Counterfactual history

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What would have happened if we had not taken military action against Iraq in March 2003? Any assessment of the wisdom of that military action needs to take that question into account. Of course we cannot know exactly what would have happened—just as George W. Bush in March 2003 could not have known. But both decision makers and critics must make some estimate of the likely outcomes of action and inaction and take them into account when assessing the wisdom of decisions.

Here are two assessments of the likely course of events if we had not gone into Iraq in March 2003. First is a report by three scholars at the American Enterprise Institute of what likely would have happened had we not taken action.

Conclusions:

• Continuation of the pre-March 2003 conditions would have cost, in dollar terms, between about half and about two thirds of the cost of military operations in Iraq.

• Iraqis would have been much worse off economically had the United States stayed out of Iraq.

• More Iraqis would have been killed under a continuation of the Saddam Hussein regime than have died since March 2003.

As the writers acknowledge, there's room for argument here: There always is in counterfactuals. But the point is that a continuation of the 1991–2003 "containment" policy had high costs both for Americans and for Iraqis. These should not be ignored when we consider the wisdom of going to war.

I also recommend Gerard Baker's counterfactual column in the Times of London. Baker looks not only at what might have happened in Iraq but what might have happened in Iran:

In Iran the theocrats' regime interpreted Saddam's reprieve as a green light. Iraq had defied international law and the U.N. for more than a decade. But Saddam had survived; indeed he was looking stronger than he ever had.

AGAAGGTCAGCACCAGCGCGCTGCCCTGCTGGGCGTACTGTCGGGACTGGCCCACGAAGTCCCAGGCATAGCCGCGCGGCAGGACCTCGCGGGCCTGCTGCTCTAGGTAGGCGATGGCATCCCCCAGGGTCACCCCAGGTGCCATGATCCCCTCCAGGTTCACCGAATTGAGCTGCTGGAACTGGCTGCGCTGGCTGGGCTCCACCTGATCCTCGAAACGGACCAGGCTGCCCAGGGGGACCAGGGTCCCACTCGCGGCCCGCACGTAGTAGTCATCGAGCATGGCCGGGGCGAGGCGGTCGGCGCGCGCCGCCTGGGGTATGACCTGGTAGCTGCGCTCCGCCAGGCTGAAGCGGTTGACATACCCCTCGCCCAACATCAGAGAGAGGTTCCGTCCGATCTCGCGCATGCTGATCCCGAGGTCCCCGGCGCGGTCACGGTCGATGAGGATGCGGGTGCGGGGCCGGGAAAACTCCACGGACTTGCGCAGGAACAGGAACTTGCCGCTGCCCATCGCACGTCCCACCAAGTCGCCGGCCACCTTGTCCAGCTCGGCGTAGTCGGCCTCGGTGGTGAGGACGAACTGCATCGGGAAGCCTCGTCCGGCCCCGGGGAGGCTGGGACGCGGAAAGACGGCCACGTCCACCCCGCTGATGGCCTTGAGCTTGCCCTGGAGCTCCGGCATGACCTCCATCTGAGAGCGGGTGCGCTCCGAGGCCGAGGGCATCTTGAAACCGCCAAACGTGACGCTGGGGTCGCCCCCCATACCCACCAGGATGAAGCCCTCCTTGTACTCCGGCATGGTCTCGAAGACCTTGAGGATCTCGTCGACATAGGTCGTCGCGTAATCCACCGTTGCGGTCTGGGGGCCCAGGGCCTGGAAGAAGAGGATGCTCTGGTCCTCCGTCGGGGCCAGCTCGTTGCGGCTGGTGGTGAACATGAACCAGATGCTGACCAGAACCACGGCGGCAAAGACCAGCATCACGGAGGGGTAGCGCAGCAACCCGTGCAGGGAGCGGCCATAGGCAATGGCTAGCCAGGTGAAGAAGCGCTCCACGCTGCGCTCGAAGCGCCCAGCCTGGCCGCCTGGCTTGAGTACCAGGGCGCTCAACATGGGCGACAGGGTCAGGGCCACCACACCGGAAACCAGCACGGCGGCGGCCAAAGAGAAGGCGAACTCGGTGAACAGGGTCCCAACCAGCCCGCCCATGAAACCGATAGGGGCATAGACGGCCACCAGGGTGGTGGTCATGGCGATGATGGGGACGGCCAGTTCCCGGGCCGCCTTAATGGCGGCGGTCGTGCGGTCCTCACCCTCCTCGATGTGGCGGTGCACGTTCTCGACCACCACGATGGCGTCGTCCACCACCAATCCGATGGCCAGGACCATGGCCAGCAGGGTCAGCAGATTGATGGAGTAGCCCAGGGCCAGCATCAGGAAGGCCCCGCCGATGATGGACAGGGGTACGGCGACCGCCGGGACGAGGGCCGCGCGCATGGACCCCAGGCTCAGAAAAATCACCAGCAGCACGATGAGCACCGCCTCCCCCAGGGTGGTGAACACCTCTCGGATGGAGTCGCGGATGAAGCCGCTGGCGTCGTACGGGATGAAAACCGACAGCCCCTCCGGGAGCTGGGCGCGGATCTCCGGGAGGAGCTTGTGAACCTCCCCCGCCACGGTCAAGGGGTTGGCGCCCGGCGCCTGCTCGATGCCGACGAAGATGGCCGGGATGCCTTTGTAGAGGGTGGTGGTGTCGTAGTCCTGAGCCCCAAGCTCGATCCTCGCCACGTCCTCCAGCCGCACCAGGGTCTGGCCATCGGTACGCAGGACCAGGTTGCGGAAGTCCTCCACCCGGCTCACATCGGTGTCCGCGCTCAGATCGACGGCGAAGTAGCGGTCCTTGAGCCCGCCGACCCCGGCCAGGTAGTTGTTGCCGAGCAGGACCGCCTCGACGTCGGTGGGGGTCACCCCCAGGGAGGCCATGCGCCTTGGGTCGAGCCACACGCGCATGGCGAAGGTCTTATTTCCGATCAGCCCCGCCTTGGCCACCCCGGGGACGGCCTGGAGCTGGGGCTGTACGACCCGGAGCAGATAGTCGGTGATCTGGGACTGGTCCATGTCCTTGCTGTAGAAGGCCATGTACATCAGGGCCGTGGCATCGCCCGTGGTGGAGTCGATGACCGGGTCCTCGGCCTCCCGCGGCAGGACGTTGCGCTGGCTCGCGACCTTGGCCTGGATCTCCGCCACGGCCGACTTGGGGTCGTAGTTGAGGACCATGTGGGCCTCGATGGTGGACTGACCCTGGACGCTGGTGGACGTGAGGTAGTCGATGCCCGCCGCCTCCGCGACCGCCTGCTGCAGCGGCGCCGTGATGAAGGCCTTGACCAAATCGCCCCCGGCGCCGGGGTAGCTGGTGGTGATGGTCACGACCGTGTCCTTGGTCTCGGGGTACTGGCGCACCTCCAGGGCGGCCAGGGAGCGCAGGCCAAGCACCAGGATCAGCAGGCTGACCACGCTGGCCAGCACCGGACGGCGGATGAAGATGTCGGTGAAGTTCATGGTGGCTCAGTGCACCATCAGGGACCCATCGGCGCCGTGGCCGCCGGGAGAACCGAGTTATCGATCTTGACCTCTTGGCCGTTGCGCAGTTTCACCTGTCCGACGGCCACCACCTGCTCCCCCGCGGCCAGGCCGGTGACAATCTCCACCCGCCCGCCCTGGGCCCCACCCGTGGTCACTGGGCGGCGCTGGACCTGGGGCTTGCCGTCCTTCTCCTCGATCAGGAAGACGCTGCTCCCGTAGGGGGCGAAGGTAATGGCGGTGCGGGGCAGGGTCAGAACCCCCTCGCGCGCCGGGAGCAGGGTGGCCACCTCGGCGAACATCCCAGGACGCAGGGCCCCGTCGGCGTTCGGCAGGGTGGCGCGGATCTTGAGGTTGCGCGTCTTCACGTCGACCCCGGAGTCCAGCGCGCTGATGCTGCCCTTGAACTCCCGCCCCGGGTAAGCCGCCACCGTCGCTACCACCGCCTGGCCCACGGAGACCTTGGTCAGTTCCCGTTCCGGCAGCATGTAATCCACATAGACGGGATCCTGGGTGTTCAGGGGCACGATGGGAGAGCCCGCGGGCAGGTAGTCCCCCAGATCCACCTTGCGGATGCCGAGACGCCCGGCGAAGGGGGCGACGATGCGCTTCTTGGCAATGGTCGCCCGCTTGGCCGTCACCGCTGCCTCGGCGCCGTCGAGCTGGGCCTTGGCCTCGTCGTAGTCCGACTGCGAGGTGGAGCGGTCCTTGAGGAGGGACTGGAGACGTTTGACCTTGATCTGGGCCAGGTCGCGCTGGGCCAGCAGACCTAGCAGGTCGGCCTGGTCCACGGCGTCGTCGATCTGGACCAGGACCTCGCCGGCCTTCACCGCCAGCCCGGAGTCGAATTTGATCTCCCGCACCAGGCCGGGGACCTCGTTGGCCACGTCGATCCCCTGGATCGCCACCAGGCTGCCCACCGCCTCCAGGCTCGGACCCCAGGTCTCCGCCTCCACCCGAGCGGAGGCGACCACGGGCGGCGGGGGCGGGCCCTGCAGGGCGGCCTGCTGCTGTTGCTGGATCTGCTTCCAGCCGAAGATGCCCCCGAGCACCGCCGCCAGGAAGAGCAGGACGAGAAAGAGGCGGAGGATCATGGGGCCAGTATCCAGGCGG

An unknown scientist from Pakistan, A. Q. Khan, slipped into Tehran from Pakistan. With its Libyan ally the Iranian government accelerated its nuclear program. The two issued a statement saying they would use their military muscle to annihilate Israel. In March 2004 Islamists attacked railway stations in Madrid. Commentators condemned the attacks but noted that these were almost certainly the fault of U.S. and western policy — the plight of the Palestinians, the suffering of Iraqis, the unwelcome presence of U.S. forces in the Middle East.
In July 2005 it was London's turn, and again it was the U.K. and its allies that carried most of the blame. "Blair's Bombs" said one magazine cover, attacking Britain's slavish support of the U.S. in the Middle East.
As pressure grew on governments, massive protests in solidarity with the Iraqi people were held around the world. When the U.S. and Britain blocked a Security Council resolution to lift the sanctions, the other U.N. members simply ignored them.

A recent Fox News poll suggests that ordinary Americans are doing a better job than mainstream media of keeping these counterfactual considerations in mind:

More than 7 in 10 Americans (74 percent) agree that the United States and the world are safer today without Saddam Hussein in power, including 56 percent who "strongly" agree. These results have remained fairly stable over time and are in line with surveys conducted in 2004 and 2005.

While opinion on whether the Iraqis are better off has been consistently positive, it has moved around a bit. Currently, a clear 59 percent majority of Americans think the Iraqi people are better off today because of the U.S.-led military action, the same number as in early 2005, but down from 64 percent in mid-2005 and a high of 74 percent (March 2004).